Michael Jackson’s Dangerous by Susan Fast

Liar and Spy by Rebecca Stead

Who is Tom Ditto by Danny Wallace

Lily Does LA by Nichola Doherty

I am currently midway through The Supreme Macaroni Company by Adriana Trigiani. I’ve enjoyed all the books that I have read this week.

This week on my to-read list has to include Us by David Nicholls but the other books that are due for review are:

An American Duchess by Sharon Page (NetGalley Review) (382 pages)

Mademoiselle by Rhonda K Garelick (NetGalley Review) (608 pages)

The Wonder of All Things by Jason Mott (NetGalley Review) (304 pages)

A Pretty Mess: An Astonville Novel by Carla Caruso (NetGalley Review) (260 pages)

How to Climb the Eiffel Tower by Elizabeth Hein (NetGalley Review) (328 pages)

A Song for Ella Grey by David Almond (NetGalley Review) (293 pages)

1,411 QI Facts by John Lloyd, John Mitchinson and James Harin (NetGalley Review) (400 pages)

Ayoade on Ayoade by Richard Ayoade (NetGalley Review) (400 pages)

Let’s face it, I am probably not going to get through all of these but I will, as always, give it a go.

This week will see a new festive feature make its debut on Since there are only thirteen weeks until Christmas (thus making it twelve weeks until Christmas) I plan to review a seasonal book each week. Keep your eyes peeled this week for the list of books that will be read in this feature.

Anywho, I hope you all have an excellent book week.

L x x

Ps – I only managed to get my NetGalley review percentage up to 25.9% – that is only an increase of 0.7% – efforts must be doubled!

Title: Lily Does LA

Author: Nicola Doherty

Pages: 76 pages


The life of an actor is never easy; it is even more difficult when you are an out of work actor whose biggest acting achievement is a two second walk on part on a sofa advert. Unfortunately, this is the situation that Lily finds herself in. When the opportunity comes up for Lily to travel to LA to be part of her cousin’s wedding she jumps on it. When she finds out her cousin’s future husband is a Hollywood agent it looks like Lily’s luck is about to change.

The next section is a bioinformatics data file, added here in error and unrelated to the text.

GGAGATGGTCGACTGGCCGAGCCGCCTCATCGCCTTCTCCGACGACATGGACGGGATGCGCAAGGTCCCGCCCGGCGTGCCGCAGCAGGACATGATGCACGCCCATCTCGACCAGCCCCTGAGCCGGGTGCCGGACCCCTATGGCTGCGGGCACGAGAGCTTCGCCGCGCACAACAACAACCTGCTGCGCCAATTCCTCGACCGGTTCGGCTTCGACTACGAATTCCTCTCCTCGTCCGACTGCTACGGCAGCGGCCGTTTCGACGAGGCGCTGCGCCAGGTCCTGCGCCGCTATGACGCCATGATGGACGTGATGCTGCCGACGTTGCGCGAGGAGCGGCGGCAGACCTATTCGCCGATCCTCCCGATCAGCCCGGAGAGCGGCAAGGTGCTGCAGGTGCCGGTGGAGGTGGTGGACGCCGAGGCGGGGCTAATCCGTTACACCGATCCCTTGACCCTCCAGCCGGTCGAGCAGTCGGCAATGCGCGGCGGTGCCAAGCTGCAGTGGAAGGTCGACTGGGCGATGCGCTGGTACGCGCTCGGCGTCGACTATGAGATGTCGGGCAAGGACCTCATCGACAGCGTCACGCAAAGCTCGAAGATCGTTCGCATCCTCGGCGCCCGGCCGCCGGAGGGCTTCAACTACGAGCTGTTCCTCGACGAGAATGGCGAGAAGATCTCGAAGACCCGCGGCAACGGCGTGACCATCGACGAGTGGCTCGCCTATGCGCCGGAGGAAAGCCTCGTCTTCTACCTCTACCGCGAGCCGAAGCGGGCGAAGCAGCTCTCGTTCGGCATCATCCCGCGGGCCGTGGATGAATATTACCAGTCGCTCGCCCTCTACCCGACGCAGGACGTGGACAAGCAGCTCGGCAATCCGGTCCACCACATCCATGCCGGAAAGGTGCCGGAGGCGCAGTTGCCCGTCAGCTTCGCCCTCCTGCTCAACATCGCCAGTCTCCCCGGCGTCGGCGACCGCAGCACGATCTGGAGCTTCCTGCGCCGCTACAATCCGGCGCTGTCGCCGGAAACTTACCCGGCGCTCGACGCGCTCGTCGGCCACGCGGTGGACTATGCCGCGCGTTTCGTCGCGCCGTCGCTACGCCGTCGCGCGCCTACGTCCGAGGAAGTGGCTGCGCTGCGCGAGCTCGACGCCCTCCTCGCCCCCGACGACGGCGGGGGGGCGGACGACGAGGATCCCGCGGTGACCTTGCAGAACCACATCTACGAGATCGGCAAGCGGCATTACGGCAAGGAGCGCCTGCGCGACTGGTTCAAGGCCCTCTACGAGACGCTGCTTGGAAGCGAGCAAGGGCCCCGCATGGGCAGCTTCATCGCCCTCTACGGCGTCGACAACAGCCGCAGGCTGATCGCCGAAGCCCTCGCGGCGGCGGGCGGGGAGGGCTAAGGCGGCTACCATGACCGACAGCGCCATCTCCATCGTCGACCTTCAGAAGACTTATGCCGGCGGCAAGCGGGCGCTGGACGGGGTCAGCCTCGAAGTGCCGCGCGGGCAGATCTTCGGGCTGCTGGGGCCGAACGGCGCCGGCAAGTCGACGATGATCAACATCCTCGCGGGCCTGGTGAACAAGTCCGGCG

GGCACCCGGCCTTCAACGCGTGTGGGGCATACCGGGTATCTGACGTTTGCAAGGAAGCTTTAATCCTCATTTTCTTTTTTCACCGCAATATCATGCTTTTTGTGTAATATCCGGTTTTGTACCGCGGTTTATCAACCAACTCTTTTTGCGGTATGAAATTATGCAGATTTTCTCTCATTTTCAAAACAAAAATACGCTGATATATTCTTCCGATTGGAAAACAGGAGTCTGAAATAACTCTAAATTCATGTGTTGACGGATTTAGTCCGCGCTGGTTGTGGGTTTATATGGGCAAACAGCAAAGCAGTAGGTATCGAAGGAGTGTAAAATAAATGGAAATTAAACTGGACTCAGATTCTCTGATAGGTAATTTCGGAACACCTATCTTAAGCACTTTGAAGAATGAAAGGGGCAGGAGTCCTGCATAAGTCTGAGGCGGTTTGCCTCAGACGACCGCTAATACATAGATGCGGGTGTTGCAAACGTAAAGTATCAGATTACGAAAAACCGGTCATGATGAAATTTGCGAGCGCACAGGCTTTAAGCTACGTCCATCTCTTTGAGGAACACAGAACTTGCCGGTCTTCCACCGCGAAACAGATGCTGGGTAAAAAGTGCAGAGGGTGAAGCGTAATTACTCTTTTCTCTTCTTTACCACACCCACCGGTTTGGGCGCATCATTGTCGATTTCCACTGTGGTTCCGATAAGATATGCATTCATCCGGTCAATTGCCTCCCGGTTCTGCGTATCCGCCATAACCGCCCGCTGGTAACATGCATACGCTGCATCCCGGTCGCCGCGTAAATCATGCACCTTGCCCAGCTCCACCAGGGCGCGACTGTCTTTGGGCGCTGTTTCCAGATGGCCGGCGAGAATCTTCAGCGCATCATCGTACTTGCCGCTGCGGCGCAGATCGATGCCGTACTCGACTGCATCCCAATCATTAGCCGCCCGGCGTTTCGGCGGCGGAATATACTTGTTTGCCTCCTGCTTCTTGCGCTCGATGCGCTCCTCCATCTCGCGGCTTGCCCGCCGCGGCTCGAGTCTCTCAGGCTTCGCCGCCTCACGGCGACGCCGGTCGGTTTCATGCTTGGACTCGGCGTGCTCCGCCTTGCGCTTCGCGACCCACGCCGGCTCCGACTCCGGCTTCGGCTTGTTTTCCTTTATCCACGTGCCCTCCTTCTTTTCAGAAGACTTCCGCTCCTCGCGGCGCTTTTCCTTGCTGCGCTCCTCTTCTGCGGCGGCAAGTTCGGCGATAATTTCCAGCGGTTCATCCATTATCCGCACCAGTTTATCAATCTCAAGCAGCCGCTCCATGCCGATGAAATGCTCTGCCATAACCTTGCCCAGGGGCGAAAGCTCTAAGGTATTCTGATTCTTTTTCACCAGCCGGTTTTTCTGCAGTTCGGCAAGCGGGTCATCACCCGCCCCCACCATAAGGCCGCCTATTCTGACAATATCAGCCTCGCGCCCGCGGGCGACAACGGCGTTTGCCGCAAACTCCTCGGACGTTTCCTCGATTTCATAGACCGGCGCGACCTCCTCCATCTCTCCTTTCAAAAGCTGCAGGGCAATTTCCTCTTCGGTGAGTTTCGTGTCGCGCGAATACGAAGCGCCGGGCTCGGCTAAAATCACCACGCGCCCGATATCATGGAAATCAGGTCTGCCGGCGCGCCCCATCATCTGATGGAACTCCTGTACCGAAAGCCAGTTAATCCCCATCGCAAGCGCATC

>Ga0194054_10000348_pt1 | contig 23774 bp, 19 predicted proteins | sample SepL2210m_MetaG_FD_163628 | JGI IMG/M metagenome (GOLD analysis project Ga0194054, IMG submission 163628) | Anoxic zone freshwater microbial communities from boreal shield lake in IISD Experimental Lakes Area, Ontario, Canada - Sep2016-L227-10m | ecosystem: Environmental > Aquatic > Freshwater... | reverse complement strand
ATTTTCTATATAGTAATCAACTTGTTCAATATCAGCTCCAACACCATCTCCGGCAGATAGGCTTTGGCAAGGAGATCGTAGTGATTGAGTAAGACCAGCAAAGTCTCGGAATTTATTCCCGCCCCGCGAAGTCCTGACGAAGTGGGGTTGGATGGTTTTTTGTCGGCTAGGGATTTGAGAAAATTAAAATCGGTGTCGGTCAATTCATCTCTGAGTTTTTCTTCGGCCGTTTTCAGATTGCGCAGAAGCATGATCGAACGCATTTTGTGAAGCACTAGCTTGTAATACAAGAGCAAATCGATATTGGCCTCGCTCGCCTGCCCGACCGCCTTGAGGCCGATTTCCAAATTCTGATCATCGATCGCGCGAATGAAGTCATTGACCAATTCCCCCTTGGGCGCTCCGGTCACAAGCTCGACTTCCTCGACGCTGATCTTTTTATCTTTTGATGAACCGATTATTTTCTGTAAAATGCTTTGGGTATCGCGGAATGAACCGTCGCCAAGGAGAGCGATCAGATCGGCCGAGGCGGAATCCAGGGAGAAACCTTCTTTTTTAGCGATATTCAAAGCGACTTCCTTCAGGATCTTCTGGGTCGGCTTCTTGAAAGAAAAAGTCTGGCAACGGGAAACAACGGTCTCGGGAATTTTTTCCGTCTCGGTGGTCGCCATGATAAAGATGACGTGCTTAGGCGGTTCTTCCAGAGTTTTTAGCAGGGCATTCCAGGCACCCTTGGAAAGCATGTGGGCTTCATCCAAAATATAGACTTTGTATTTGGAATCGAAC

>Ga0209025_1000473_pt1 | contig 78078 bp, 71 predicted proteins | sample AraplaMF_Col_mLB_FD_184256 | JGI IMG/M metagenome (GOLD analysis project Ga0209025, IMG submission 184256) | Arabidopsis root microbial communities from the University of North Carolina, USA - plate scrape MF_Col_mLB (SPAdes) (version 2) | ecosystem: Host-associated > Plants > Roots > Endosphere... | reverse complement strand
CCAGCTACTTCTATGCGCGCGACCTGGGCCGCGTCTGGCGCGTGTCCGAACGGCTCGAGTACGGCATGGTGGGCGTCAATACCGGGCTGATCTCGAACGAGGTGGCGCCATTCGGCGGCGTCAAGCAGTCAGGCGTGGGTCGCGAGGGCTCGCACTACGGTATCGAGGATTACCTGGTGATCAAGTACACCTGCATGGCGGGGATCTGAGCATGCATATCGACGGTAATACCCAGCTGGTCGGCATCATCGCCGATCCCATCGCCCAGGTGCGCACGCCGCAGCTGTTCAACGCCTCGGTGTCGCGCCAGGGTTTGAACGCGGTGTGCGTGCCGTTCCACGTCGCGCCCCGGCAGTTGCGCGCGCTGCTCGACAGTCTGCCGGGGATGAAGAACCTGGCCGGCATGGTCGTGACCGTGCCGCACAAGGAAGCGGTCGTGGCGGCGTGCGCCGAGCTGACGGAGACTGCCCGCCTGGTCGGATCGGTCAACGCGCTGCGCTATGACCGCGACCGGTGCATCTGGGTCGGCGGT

I loved the first part of the Girls on Tour series – Poppy Does Paris. I did find Lily Does LA a little bit harder to get into.

Initially, I found Lily a little bit petulant. She was selfish and attracted the wrong kind of drama. I have to admit, she was really hard to like. Unlike Poppy – who seemed to make genuine mistakes, Lily caused her own drama and then didn’t really take responsibility for her actions.

However, once Lily had her life epiphany and had a complete character arc reveal she became quite likable, to the point that I am looking forward to reading more about her in the rest of the series.

So whilst I would say that Poppy Does Paris is more enjoyable do not give up Lily Does LA. Lily does become more likable and her story was actually very enjoyable.

Available Now:

Poppy Does Paris

Lily Does LA

Coming Soon

Maggie Does Meribel (released 4th December 2014)

Rachel Does Rome (released 5th February 2015)

Girls on Tour (released 2nd April 2015)

Follow Nicola Doherty on Twitter @nicoladoherty

Lily Does LA

A little over a week ago I was asked for identification in my local shop. I had gone in to pick up a bottle of wine for my mum as a little thank you for just being awesome. When at the till I had to whip out my provisional license (no, I still cannot drive) and offer the photographic evidence of my age. As the title of this blog piece states, I indeed am above legal drinking age.

I cannot tell you how immeasurably happy I feel when I get ID’d.

It is not that I feel old and it is not that I look old or indeed my age. I like to believe that I am young of spirit. Pretty hippy-dippy but hey, I’m going with that.

So, why blog about turning 31? It isn’t a milestone birthday nor is it something most people want to celebrate…especially when they realise that the next big birthday is 40. However, I felt that I have been through a lot this year and it is time to celebrate.